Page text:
Sometimes a gesture of gratitude comes in the form of a carte blanche. Akira Shirai, the departing artistic director of Kanagawa Arts Theatre (KAAT), decided to show thanks to his long-time collaborator, Shuji Onodera, by asking him to create a new work, and saying he could do whatever he wanted with whomever he chose.
As if that wasn’t enough creative freedom, Shirai, who will leave his post in March after five years of running the theater, also told the renowned mime artist and choreographer not to worry about the normal practice of casting celebrities to help sell tickets.
With such an astonishingly blank canvas to work on, Onodera, 54, decided to put together a multicultural cast and crew to try to re-create an international working experience, one that had a profound effect on him.
During a visit to Vietnam and Thailand after being appointed as a Japan Cultural Envoy by the Agency for Cultural Affairs in 2015, Onodera met Vietnamese dancer Nung Van Minh. The introduction led to a series of collaborations between Japanese and Vietnamese artists directed by Onodera, including stagings of his original work Without Signal! at KAAT in 2017 and in Hanoi the next year, followed by its sequel, Waiting for the Signal!, at KAAT in 2019.
“I enjoyed those works so much,” Onodera says. “That experience of working in broken English with people from different cultural backgrounds acted as a stimulus to me and was definitely one of the turning points of my career.
“Honestly, we can share our feelings even without words or a common language … and there are some people I can’t do that with even though we’ve spent a long time together and we both talk in Japanese.”
For his new production, Onodera called upon Minh and another performer from abroad, Taiwanese actress and dancer Juichu Liu, to round out the cast consisting of himself and five other Japanese dancers, including France-based Akiko Kajihara, and Dakei, a deaf butoh artist.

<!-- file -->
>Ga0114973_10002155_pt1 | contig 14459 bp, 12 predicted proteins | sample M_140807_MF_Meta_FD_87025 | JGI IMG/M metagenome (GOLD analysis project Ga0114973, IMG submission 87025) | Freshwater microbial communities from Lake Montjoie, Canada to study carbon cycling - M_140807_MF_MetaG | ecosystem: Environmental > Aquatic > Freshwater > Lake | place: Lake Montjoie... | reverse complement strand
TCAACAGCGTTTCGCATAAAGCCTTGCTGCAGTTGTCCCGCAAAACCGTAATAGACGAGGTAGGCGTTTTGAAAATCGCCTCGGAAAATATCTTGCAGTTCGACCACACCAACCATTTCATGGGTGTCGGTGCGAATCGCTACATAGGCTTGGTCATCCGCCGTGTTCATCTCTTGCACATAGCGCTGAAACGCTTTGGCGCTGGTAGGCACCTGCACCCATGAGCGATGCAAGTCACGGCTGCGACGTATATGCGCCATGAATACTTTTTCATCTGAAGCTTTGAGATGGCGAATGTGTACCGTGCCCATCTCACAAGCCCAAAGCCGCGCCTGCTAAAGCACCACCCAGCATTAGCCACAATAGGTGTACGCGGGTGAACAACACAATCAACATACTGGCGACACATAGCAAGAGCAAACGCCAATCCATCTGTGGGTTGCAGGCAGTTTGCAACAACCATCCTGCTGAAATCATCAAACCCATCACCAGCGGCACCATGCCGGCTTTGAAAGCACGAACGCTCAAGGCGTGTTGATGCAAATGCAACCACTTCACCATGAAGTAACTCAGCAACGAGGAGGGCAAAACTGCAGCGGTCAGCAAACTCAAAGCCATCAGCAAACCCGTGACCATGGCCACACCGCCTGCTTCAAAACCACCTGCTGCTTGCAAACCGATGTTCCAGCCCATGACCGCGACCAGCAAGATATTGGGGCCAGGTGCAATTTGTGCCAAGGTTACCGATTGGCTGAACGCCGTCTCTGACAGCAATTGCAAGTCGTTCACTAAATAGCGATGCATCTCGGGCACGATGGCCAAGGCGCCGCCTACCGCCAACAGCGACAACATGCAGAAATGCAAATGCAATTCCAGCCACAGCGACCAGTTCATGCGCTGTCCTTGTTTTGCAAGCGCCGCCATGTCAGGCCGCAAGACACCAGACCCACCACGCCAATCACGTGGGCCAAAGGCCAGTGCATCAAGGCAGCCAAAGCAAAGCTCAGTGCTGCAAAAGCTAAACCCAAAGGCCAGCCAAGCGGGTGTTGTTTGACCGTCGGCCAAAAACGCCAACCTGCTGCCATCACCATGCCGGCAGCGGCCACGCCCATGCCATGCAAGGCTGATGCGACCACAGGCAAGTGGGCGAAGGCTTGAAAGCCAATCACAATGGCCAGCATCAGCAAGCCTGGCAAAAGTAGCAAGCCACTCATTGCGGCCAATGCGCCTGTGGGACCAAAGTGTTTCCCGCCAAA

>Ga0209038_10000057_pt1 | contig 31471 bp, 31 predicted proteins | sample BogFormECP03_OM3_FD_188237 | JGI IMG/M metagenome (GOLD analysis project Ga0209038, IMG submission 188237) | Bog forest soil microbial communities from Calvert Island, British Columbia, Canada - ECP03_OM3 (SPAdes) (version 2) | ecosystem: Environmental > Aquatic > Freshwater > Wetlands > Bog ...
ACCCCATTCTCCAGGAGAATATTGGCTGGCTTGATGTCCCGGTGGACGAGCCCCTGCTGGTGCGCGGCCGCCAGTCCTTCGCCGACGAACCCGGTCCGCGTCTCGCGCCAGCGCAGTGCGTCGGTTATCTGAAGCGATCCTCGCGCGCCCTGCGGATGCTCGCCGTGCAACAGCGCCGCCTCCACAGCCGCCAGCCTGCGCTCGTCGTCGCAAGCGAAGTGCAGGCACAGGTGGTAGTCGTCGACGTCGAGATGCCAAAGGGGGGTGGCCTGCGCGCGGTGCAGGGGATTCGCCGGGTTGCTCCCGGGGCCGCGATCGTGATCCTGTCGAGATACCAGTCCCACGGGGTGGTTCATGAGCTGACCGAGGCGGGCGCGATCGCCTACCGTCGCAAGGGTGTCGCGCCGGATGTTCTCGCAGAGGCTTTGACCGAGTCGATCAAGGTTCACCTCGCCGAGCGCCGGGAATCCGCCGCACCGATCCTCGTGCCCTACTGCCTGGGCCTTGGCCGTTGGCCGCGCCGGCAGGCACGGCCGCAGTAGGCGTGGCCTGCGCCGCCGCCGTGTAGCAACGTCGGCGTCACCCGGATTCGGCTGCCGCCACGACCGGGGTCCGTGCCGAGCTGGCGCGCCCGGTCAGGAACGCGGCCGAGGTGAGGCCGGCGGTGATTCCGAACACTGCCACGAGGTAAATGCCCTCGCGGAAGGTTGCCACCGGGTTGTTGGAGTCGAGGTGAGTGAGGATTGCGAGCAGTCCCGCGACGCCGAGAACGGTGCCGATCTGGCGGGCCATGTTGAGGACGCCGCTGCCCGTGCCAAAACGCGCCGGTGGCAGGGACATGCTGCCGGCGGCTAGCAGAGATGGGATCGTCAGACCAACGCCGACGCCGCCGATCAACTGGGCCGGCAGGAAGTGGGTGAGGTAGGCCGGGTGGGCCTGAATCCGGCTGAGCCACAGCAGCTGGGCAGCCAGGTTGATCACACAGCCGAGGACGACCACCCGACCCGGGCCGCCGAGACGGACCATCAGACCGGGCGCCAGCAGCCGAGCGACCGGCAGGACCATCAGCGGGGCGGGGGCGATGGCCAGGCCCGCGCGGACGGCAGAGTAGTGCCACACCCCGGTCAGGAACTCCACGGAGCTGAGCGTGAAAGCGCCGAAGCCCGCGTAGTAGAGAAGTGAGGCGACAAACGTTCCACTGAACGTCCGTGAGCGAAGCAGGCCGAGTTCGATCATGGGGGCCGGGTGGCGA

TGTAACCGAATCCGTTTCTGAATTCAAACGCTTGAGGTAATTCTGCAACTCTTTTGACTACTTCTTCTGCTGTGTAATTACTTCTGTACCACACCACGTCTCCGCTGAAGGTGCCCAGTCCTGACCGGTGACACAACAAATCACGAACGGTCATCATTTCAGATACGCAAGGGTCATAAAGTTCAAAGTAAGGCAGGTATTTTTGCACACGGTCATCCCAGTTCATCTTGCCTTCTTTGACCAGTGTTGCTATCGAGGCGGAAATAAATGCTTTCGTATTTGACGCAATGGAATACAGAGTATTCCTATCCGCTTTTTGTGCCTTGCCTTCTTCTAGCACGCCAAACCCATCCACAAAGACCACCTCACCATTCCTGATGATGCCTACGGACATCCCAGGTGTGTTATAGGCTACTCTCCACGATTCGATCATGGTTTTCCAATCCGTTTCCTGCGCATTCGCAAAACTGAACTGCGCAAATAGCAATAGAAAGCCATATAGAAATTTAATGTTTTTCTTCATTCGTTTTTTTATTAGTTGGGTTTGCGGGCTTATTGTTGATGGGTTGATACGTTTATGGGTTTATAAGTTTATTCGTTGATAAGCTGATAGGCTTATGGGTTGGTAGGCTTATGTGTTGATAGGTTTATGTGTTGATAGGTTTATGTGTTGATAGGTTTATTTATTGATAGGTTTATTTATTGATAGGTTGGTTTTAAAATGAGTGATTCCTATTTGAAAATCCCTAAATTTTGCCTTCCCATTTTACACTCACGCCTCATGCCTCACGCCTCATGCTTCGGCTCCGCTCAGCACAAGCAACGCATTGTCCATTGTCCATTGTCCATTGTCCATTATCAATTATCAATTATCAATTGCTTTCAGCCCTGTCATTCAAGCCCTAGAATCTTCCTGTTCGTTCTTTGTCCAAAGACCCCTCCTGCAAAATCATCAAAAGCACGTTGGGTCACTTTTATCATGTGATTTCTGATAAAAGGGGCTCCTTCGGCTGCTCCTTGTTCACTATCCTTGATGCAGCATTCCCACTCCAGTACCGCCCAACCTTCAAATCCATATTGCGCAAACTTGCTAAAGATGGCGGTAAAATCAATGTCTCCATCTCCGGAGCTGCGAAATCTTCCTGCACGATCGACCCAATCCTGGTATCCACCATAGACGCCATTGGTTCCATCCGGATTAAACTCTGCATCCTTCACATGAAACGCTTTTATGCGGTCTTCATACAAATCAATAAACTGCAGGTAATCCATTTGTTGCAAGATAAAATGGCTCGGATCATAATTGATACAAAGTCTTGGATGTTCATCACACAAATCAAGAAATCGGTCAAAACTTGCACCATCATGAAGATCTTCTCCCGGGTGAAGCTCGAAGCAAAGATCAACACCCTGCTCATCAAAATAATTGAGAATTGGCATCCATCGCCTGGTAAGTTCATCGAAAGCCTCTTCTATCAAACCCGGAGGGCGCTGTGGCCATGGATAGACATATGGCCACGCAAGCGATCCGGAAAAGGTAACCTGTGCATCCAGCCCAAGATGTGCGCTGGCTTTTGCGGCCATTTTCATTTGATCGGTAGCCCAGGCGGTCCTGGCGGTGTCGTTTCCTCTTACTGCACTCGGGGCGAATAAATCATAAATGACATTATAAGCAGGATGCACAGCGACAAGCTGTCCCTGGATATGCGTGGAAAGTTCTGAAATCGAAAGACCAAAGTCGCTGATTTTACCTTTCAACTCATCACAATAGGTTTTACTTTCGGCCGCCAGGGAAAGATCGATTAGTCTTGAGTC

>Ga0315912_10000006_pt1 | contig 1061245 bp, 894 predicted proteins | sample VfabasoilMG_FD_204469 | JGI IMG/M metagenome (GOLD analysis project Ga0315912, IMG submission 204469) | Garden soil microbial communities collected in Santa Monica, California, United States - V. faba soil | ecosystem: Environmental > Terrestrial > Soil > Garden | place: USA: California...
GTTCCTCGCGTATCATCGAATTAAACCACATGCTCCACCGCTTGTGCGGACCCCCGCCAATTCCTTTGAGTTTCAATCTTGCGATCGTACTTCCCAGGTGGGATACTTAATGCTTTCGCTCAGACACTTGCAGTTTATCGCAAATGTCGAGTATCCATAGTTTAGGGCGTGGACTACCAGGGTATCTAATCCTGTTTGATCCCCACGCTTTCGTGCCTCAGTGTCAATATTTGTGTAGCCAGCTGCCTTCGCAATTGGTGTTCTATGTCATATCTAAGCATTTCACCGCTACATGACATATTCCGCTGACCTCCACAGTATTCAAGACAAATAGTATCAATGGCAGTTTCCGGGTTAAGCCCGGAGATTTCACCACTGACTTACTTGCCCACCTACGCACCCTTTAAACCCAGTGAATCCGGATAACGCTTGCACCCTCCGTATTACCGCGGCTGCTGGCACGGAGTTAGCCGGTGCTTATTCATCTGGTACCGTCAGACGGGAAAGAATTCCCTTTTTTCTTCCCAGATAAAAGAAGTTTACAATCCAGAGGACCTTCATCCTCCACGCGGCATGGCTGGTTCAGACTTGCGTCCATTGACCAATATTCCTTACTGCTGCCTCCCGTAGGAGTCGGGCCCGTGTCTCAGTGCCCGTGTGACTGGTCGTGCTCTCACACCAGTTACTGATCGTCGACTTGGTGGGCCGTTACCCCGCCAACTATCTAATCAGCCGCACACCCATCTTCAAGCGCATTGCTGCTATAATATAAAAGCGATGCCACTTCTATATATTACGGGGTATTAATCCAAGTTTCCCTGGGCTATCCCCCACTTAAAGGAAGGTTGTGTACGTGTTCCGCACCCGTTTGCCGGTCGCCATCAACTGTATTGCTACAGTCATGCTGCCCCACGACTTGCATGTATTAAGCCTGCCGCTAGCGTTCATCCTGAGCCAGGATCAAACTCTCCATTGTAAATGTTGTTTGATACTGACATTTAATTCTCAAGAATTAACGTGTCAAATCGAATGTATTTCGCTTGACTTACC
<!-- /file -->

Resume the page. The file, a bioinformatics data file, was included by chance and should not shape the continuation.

As for the plot, Onodera, whose theater companies Mizu to Abura (Water and Oil) and Derasinera are famous for their “storytelling” mime-dance productions, created Knife, a mime-dance adaptation of French writer Guy de Maupassant’s 1880 short story “Boule de Suif” (“The Dumpling”), an incisive critique of human nature and how people behave in times of struggle.
Set during the Franco-Prussian War (1870-71), in which northern France was overwhelmed by German forces, “Boule de Suif” revolves around 10 travelers attempting to flee from Rouen to the coastal town of Le Havre in a stagecoach.
The passengers represent a microcosm of French society at the time. There is one couple who are shop owners, another who are factory owners, a count and countess, a bureaucrat, two nuns and a prostitute named Elisabeth Rousset.
At first, the others deride Elisabeth, calling her “the dumpling,” but their attitudes change when she offers to share her food as they have none of their own. Along the way, the stagecoach is halted by enemy soldiers, and an officer demands to have his way with Elisabeth before letting the travelers go. The passengers express their disgust for the officer at first, but their feigned morality is soon exposed when they become impatient and tell Elisabeth to give in. In an act of self-sacrifice for the good of her companions, Elisabeth accepts. When the group is released, however, they once again treat her with contempt and ostracize her.